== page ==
Rice production in Ghana has become unsustainable due to the extremely nutrient-poor soils. It is caused by inadequate soil fertility management, including the inefficient application of fertilizers. A practical solution could be the biofertilizers, Azospirillum sp. B510. We performed field trials in Ghana and Japan to compare the effects of B510 colonization on selected Ghanaian rice varieties grown. The B510 inoculation significantly enhanced the rice cultivars' growth and yield. The phenotypic characteristics observed in rice varieties Exbaika, Ex-Boako, AgraRice, and Amankwatia were mainly short length and high tillering capacity. These features are attributed to the host plant (cv. Nipponbare), from which the strain B510 was isolated. Furthermore, Azospirillum species has been identified as the dominant colonizing bacterium of rice rhizosphere across a diverse range of agroecologies in all major rice-growing regions in Ghana. Our results suggest that the utilization of B510 as a bio-fertilizer presents a promising way to improve rice growth, enhance soil fertility, and sustain rice productivity in Ghana.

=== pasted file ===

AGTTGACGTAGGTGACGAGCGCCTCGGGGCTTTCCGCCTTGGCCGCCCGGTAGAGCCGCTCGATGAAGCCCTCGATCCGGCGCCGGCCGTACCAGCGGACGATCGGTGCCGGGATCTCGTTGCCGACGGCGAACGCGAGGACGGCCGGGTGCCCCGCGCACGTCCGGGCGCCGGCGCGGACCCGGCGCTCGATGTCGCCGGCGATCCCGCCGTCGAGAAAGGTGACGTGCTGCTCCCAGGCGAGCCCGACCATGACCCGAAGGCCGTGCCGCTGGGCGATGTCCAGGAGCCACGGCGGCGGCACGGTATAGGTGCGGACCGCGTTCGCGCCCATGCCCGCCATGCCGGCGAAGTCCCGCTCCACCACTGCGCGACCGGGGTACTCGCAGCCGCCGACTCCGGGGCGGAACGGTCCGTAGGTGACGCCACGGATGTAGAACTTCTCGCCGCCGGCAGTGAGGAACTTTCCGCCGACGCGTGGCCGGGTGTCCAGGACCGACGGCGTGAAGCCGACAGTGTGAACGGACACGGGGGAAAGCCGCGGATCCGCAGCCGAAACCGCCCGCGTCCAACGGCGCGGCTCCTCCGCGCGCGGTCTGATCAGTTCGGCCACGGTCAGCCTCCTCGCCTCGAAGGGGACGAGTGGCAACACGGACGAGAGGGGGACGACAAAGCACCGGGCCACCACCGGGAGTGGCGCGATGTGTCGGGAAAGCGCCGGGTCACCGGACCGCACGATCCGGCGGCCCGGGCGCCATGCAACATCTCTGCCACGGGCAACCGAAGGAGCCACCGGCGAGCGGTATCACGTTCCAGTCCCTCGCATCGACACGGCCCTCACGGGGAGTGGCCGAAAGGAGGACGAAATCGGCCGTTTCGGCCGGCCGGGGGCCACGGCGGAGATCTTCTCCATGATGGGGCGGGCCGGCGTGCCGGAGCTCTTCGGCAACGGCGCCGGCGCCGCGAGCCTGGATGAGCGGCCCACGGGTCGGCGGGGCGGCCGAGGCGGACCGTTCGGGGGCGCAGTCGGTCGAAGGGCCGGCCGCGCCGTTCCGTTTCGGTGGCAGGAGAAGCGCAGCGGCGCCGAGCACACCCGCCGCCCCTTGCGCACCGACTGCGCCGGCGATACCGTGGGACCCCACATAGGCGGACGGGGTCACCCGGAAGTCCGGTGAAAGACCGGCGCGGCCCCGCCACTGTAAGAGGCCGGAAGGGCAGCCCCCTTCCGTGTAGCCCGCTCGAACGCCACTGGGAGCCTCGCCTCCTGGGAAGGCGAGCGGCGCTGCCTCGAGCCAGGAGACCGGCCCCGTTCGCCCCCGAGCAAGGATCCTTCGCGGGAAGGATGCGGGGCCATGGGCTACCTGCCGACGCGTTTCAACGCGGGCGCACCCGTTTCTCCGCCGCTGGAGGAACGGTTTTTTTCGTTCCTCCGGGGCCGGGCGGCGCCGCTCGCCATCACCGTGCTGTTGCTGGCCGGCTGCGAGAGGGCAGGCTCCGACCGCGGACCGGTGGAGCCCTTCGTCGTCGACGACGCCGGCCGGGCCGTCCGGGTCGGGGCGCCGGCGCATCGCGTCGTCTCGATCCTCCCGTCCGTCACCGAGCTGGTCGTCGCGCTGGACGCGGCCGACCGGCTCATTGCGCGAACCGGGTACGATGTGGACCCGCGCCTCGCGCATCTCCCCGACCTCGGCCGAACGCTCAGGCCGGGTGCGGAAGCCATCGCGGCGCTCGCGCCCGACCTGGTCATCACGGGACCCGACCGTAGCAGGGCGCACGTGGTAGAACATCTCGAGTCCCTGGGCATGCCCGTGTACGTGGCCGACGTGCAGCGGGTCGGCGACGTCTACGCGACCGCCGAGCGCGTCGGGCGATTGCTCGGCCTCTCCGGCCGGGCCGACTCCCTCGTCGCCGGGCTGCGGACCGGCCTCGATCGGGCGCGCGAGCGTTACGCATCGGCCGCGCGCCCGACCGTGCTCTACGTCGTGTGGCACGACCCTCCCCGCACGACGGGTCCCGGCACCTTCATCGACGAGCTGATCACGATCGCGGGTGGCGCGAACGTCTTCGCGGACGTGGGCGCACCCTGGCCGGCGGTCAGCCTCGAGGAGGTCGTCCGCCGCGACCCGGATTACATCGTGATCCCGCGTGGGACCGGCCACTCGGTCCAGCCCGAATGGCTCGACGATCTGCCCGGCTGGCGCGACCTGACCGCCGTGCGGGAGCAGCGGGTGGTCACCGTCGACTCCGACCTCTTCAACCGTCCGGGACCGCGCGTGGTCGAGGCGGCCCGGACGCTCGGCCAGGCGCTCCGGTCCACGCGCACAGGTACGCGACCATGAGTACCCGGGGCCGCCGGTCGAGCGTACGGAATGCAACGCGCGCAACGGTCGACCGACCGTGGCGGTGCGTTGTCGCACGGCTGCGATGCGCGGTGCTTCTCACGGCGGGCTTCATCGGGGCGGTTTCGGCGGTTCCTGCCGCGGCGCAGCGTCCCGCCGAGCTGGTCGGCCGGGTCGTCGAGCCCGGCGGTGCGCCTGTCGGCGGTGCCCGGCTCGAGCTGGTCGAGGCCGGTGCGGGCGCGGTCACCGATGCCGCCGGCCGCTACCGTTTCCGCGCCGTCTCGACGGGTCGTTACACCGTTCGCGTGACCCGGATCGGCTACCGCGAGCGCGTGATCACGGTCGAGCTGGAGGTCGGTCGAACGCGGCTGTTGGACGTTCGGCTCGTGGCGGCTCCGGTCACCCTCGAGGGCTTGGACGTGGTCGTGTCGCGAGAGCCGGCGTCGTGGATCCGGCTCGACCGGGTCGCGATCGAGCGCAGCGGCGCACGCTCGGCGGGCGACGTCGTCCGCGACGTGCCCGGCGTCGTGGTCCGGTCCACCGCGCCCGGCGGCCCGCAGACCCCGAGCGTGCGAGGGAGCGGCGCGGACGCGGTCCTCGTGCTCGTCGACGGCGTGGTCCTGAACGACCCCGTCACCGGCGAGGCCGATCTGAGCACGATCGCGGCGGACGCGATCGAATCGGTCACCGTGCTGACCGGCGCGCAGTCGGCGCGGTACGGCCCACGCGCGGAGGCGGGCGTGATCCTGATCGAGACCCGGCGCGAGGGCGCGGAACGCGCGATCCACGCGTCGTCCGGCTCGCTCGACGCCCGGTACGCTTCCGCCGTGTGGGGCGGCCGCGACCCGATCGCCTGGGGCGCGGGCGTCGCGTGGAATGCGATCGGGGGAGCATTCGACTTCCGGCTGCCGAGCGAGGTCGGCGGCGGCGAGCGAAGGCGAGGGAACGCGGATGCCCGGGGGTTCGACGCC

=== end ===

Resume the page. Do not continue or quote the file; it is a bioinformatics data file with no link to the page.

Keywords: bio-fertilizer; endophyte; microbial interaction; plant growth promoting rhizobacteria; rice cultivars.